Census to kick off in April

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The Central Statics Agency, which is responsible for counting the national population and number of houses, has finished preparing for the fourth national census from April 7 to 28.
The Government of Ethiopia established a commission, led by Deputy Prime Minister Demeke Mekonnen and members from nine regional states along with ministers to spearhead the operation.
The census was initially scheduled for November 2017. It was then postponed again to March 2018 due to public unrest and violence in the country. The continued unrest caused further postponement until the current date was scheduled.
CSA has prepared for the last couple of years and prioritized the use of technology to ensure quality timely results.
The CSA had previously revealed the purchase of close to 180,000 tablets from Chinese technology giants, Huawei and Lenovo, to effectively establish a meticulous data registration system, which will eventually avoid duplication and double counting during the data collection and registration process.
As the fourth PHC is fully digitized, the agency is closely working with INSA to protect against a possible cyber-attack, according to Saffi Gemedi Communication Director at the agency.
“Ethiopia will be the reference for other African country as most of them plan to conduct their national censes by 2020,” Collins Opiyo technical advisor at UNFPA told journalists.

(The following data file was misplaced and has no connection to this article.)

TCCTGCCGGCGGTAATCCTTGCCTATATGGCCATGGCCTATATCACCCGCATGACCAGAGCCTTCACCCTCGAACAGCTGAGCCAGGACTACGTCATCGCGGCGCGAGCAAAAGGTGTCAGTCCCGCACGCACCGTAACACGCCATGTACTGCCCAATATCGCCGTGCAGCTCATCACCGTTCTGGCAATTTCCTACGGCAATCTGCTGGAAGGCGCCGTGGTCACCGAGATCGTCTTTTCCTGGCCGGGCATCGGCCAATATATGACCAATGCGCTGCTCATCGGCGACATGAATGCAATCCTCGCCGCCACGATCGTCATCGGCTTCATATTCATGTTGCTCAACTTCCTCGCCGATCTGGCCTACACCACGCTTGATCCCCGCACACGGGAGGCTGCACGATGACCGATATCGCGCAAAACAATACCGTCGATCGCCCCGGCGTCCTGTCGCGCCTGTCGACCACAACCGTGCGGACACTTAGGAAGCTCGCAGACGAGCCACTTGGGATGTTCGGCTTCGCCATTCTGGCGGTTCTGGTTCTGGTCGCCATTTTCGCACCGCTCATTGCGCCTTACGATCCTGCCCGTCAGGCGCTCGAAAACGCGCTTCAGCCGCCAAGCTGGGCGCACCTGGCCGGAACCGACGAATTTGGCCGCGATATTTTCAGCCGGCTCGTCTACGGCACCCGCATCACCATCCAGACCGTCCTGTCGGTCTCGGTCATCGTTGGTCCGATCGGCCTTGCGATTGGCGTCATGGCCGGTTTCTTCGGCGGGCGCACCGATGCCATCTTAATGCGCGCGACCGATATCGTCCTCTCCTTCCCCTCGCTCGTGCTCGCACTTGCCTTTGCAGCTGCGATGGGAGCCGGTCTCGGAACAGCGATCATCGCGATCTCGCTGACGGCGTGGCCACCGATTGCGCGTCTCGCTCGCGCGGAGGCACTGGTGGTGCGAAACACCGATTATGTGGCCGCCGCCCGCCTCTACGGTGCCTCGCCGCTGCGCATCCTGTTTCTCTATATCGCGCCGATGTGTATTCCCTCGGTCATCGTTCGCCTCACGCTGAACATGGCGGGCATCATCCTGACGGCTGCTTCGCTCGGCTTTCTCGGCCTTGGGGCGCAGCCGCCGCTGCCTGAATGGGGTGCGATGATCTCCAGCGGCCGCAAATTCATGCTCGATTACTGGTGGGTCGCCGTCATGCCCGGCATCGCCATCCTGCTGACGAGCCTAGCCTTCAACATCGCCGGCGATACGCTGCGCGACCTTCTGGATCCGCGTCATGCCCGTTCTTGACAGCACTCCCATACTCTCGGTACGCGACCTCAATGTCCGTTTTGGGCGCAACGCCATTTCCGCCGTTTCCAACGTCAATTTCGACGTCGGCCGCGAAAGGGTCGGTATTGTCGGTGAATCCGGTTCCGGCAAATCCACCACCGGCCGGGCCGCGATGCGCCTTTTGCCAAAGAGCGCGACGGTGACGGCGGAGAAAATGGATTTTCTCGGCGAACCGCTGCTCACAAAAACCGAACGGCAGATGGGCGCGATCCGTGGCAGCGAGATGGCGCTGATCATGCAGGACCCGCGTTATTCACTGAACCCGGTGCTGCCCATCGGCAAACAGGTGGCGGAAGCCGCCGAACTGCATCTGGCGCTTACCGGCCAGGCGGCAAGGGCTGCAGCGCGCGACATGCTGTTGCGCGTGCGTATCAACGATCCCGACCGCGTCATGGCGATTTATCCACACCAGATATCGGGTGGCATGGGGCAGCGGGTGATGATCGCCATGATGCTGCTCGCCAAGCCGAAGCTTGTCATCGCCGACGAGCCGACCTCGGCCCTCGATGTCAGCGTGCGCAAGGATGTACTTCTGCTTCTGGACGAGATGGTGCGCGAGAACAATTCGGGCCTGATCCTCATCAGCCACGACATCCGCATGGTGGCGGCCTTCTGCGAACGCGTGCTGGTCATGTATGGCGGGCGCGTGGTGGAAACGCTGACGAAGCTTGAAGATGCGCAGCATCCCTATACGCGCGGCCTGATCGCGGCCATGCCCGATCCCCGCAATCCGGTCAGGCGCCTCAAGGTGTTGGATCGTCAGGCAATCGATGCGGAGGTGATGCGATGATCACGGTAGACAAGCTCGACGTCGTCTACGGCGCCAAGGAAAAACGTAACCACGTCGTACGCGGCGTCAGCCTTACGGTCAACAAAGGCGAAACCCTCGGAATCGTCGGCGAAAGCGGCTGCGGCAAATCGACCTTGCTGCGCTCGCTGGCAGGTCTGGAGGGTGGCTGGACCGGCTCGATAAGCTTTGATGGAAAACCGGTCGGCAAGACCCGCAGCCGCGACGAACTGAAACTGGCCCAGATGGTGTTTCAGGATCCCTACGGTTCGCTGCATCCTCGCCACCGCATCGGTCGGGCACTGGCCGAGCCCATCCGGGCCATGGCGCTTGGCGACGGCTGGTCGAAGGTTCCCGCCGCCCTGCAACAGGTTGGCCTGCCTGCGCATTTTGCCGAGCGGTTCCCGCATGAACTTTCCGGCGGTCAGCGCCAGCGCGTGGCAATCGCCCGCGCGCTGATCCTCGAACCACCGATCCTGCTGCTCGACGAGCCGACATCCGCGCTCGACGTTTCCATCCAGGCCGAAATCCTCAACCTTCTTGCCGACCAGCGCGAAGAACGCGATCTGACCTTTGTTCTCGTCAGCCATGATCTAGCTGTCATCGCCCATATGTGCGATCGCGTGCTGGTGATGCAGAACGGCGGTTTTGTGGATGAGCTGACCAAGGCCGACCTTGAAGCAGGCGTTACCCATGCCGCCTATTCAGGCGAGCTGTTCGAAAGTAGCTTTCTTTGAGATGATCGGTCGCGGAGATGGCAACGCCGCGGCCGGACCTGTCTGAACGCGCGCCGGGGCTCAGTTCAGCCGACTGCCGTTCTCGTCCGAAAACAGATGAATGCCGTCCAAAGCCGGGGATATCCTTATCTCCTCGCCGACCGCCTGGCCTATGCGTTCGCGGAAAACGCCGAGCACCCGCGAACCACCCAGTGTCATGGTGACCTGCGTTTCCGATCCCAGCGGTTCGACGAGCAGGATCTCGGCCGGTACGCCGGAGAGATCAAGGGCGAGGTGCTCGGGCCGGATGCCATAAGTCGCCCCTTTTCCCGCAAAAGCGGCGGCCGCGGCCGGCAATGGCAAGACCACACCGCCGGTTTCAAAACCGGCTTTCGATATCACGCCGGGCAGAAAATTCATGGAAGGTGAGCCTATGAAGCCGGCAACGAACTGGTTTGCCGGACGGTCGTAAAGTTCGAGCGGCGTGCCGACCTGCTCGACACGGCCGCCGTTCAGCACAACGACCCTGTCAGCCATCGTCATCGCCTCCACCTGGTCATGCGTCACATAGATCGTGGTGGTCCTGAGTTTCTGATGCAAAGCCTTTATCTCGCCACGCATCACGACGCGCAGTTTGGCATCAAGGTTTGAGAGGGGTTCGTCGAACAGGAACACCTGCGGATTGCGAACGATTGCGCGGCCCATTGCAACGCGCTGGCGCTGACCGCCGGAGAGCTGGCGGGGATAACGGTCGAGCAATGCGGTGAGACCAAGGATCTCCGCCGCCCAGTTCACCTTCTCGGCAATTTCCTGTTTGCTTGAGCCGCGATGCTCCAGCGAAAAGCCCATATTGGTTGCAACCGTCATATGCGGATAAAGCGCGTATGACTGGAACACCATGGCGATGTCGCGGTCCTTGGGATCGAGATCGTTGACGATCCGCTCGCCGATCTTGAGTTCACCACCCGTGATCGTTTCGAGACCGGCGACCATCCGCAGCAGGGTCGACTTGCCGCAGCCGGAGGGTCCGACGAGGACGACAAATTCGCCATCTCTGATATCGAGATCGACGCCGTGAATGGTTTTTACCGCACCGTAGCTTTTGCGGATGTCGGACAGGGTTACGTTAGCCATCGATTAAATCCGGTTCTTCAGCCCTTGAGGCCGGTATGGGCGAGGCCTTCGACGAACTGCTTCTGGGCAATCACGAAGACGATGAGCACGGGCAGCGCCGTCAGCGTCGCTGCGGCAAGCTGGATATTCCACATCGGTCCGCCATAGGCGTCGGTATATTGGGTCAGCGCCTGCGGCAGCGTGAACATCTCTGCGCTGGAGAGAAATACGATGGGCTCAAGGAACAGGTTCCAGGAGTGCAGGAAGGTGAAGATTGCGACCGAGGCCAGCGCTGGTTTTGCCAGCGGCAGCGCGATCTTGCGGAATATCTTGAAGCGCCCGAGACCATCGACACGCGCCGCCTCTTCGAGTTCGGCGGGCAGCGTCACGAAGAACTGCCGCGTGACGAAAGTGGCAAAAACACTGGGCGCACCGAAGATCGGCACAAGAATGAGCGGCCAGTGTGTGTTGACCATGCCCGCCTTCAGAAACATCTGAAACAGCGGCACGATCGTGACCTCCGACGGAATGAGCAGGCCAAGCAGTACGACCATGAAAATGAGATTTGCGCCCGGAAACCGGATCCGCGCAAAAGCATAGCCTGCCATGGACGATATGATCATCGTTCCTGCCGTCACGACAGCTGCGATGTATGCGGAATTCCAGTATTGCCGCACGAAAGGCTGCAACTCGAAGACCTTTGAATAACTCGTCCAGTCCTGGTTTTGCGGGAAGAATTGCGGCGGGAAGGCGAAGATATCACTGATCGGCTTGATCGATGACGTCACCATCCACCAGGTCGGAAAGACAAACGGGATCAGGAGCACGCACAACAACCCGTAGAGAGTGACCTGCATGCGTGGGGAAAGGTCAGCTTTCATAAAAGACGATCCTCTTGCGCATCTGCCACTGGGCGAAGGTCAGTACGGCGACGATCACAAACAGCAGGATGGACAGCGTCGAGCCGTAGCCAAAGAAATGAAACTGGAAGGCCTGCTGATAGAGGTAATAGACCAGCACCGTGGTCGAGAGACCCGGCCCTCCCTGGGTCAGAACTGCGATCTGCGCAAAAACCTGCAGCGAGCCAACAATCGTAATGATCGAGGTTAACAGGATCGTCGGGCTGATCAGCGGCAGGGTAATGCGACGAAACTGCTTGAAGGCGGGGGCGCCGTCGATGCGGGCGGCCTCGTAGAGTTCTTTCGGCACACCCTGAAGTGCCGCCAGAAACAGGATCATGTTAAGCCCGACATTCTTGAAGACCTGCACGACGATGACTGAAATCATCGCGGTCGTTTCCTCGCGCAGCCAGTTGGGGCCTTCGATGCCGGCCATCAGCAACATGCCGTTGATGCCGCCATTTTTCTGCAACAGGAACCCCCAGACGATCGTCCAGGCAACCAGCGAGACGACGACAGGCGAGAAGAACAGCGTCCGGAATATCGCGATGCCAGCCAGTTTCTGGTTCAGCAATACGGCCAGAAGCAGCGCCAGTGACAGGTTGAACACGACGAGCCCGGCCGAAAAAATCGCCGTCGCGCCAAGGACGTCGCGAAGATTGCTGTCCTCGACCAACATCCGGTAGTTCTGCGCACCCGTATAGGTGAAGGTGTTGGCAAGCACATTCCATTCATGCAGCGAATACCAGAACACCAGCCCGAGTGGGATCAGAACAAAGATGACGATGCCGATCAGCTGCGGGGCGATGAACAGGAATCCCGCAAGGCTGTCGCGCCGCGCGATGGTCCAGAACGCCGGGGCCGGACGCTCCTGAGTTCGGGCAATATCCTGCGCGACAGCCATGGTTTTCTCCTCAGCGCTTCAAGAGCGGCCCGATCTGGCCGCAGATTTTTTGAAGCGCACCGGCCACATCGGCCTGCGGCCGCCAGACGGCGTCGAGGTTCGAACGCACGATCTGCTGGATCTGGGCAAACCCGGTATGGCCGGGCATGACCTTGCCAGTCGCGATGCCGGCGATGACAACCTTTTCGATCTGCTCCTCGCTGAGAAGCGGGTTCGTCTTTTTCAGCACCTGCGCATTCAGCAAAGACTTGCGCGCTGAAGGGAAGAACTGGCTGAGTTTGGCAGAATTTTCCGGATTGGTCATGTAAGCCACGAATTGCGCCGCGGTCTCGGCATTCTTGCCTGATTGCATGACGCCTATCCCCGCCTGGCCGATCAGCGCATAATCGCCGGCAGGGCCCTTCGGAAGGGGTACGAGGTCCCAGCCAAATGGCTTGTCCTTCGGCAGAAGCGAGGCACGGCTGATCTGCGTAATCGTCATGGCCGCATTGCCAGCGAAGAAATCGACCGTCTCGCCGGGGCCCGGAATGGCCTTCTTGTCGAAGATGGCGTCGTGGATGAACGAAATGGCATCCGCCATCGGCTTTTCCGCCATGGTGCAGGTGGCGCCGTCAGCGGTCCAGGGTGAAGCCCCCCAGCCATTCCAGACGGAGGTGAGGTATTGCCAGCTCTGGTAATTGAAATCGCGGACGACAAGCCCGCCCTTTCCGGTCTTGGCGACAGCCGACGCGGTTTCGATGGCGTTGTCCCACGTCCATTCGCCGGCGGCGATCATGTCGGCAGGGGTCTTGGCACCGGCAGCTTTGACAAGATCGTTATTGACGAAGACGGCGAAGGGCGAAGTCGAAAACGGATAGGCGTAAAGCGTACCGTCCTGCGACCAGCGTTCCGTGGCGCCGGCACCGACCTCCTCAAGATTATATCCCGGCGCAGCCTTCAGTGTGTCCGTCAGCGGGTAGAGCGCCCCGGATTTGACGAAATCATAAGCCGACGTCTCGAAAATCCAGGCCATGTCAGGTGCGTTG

In the census 85 questions are expected to be asked in one of five local languages: Amharic, Tigrigna, Afaan Oromo, Somali, and Afar.
For this censes around two thousand enumerators, supervisors and technical advisers will participate.
Although the current FDRE Constitution dictates that the census be conducted every 10 years, Ethiopia did its second and third population and housing census in 1994 and 2007.
Following another controversy filled 2007 Census, the results announced to the House of Peoples’ Representatives (HPR) was contentious at best. One was the error in counting the population in Afar and Somali Regional States, which was later recounted. This particular error was, in fact, admitted by the commission at the time. The second was controversial because it potentially missed between 2 and e million members of the Amhara population. After finishing the data gathering, the result will be announced within six months according to Safi.